June 22 marks the anniversary of the end World War II's battle for Okinawa in 1945. In 1995, 50 years later, CBS News returned with a group of veterans to Sugarloaf Hill, the site of the campaigns fiercest combat.
Okinawa veteran Kendall Majors says the images are burned in his mind. He remembers the days of advancing and retreating and all the carnage.
"I looked back across here and I could walk on our dead from that tank all the way to the base of this hill and never touch the ground," Majors says while standing on the battlefield.
Each of the veterans has his own stories, his own reasons for returning to Okinawa. But there is a common sense of unfinished business, an uneasiness about having survived when so many others did not.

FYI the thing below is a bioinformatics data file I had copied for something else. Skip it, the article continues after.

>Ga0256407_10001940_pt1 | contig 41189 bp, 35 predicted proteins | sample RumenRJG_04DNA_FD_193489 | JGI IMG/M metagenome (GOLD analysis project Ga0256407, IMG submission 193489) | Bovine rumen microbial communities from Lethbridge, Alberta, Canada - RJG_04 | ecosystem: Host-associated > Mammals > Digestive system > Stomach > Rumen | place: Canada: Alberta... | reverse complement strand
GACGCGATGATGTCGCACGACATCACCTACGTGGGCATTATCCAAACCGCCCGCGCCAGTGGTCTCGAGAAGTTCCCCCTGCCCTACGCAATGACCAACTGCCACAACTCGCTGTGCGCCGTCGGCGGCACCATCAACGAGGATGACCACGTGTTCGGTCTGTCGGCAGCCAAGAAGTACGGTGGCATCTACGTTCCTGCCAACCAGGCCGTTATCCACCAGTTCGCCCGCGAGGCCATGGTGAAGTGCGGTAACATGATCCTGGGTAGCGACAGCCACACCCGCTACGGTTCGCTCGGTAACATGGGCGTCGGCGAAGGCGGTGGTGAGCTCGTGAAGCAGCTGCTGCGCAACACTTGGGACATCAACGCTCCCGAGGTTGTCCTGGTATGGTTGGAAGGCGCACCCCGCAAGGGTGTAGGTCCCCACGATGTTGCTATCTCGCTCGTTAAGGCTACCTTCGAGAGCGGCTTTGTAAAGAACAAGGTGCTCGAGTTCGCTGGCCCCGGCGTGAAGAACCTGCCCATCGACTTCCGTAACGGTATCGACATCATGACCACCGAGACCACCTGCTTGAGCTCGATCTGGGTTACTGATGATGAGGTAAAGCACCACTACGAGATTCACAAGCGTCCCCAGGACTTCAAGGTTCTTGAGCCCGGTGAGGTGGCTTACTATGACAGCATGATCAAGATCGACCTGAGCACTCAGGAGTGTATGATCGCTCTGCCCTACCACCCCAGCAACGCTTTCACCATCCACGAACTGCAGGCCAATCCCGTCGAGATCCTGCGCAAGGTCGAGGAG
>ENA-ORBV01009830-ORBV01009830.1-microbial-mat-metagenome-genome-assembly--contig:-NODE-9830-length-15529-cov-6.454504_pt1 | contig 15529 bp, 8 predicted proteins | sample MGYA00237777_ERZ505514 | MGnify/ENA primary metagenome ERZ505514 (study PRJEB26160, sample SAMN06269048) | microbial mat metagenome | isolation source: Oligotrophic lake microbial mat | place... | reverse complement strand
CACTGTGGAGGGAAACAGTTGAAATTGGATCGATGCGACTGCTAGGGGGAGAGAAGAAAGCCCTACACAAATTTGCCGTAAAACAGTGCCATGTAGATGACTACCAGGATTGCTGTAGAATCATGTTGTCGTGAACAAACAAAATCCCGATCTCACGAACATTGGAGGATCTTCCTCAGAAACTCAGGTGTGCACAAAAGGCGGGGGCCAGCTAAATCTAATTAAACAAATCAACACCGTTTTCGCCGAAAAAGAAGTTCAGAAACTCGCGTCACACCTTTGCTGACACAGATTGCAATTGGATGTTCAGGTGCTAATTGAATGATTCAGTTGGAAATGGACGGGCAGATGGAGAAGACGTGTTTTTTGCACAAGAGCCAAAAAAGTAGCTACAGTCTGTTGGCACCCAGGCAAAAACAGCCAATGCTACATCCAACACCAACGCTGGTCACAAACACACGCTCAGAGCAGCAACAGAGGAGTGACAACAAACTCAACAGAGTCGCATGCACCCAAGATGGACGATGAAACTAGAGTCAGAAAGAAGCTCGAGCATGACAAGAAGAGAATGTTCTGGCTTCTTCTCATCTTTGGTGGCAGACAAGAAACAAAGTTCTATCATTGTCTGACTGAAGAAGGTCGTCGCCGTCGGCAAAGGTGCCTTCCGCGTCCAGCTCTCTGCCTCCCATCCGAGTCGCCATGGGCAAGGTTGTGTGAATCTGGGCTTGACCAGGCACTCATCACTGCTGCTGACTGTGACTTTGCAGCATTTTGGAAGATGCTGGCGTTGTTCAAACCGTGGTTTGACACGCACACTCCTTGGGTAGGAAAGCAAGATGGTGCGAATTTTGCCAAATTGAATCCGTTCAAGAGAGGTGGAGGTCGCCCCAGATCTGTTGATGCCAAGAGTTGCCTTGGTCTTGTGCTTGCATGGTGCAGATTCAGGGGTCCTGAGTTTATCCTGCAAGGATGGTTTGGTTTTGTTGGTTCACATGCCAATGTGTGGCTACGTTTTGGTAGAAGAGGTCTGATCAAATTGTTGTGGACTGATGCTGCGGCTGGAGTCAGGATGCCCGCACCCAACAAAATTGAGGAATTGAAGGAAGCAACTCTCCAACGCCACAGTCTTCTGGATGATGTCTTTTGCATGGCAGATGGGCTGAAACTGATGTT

Paul Ison recalls 50 years ago, as he dodged enemy fire in an Okinawan field known as Death Valley. A photographer happened to be there, producing one of the most inspiring images of the battle. As a photographer snapped his picture, Ison remembered thinking that he would never live to see it.
Today, survivors from both sides, find, if not an explanation for what happened, at least a renewed purpose.
"It's been 50 years since that living hell," a former commander for the Japanese says, speaking in Japanese. "Now we've come together with the souls of the fallen to show the way for peace."
By CBS.com Associate Producer Joshua Platt and Coordinating Producer Andre Rodriguez